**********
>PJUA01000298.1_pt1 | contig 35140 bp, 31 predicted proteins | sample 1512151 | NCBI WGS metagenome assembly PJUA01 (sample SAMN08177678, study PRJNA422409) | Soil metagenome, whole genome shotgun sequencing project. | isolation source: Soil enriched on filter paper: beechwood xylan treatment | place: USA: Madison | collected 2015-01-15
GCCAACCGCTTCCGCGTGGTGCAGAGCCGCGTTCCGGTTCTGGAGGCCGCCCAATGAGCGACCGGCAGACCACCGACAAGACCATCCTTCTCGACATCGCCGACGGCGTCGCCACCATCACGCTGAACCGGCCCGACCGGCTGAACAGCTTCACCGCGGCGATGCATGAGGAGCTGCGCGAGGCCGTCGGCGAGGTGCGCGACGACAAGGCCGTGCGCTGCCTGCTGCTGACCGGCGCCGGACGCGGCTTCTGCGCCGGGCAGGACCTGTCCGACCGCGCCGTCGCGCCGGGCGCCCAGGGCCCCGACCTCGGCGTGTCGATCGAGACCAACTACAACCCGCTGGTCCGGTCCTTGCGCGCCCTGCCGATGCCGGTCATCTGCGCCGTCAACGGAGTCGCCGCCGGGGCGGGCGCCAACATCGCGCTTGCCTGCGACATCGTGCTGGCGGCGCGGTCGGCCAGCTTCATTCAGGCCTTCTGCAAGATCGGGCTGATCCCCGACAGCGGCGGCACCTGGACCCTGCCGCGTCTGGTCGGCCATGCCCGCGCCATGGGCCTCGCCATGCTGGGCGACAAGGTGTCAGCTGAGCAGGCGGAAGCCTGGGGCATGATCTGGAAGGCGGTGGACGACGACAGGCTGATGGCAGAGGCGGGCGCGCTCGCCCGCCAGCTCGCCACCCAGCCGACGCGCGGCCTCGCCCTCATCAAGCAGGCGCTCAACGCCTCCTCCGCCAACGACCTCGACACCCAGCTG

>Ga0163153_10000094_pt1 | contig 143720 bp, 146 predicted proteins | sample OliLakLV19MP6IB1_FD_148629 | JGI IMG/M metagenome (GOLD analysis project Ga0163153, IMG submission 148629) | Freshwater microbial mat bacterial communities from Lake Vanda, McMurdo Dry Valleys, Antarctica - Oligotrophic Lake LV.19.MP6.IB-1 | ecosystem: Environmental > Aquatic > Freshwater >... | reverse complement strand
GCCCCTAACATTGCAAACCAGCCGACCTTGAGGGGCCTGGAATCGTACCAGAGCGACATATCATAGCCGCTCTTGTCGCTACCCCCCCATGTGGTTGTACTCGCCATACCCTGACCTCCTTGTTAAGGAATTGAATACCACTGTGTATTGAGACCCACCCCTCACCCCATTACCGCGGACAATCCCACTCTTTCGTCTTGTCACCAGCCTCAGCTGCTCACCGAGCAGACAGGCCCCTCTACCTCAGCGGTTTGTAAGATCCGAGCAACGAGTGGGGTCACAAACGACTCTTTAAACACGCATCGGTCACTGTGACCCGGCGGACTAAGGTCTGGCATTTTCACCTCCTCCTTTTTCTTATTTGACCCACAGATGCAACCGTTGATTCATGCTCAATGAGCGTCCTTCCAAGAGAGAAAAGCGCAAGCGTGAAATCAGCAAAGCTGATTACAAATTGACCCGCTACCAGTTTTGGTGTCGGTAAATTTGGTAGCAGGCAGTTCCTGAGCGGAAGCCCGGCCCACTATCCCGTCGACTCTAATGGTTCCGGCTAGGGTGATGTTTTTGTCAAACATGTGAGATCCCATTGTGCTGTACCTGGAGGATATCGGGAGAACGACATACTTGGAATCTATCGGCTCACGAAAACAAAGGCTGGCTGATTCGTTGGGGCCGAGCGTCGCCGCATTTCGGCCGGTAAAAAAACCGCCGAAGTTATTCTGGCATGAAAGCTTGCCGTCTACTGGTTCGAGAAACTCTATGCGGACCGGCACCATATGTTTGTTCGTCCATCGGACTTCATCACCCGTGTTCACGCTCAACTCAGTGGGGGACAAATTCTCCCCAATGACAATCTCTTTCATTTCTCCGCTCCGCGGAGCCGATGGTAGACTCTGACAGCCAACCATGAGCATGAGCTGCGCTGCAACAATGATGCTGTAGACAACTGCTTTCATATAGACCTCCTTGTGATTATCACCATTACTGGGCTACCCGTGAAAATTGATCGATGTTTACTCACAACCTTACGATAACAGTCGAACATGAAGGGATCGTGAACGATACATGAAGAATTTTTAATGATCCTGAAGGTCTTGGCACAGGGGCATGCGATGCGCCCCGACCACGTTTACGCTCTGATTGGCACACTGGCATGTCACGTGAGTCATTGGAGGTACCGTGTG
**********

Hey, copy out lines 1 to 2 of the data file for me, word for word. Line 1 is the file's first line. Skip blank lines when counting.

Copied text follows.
>PJUA01000298.1_pt1 | contig 35140 bp, 31 predicted proteins | sample 1512151 | NCBI WGS metagenome assembly PJUA01 (sample SAMN08177678, study PRJNA422409) | Soil metagenome, whole genome shotgun sequencing project. | isolation source: Soil enriched on filter paper: beechwood xylan treatment | place: USA: Madison | collected 2015-01-15
GCCAACCGCTTCCGCGTGGTGCAGAGCCGCGTTCCGGTTCTGGAGGCCGCCCAATGAGCGACCGGCAGACCACCGACAAGACCATCCTTCTCGACATCGCCGACGGCGTCGCCACCATCACGCTGAACCGGCCCGACCGGCTGAACAGCTTCACCGCGGCGATGCATGAGGAGCTGCGCGAGGCCGTCGGCGAGGTGCGCGACGACAAGGCCGTGCGCTGCCTGCTGCTGACCGGCGCCGGACGCGGCTTCTGCGCCGGGCAGGACCTGTCCGACCGCGCCGTCGCGCCGGGCGCCCAGGGCCCCGACCTCGGCGTGTCGATCGAGACCAACTACAACCCGCTGGTCCGGTCCTTGCGCGCCCTGCCGATGCCGGTCATCTGCGCCGTCAACGGAGTCGCCGCCGGGGCGGGCGCCAACATCGCGCTTGCCTGCGACATCGTGCTGGCGGCGCGGTCGGCCAGCTTCATTCAGGCCTTCTGCAAGATCGGGCTGATCCCCGACAGCGGCGGCACCTGGACCCTGCCGCGTCTGGTCGGCCATGCCCGCGCCATGGGCCTCGCCATGCTGGGCGACAAGGTGTCAGCTGAGCAGGCGGAAGCCTGGGGCATGATCTGGAAGGCGGTGGACGACGACAGGCTGATGGCAGAGGCGGGCGCGCTCGCCCGCCAGCTCGCCACCCAGCCGACGCGCGGCCTCGCCCTCATCAAGCAGGCGCTCAACGCCTCCTCCGCCAACGACCTCGACACCCAGCTG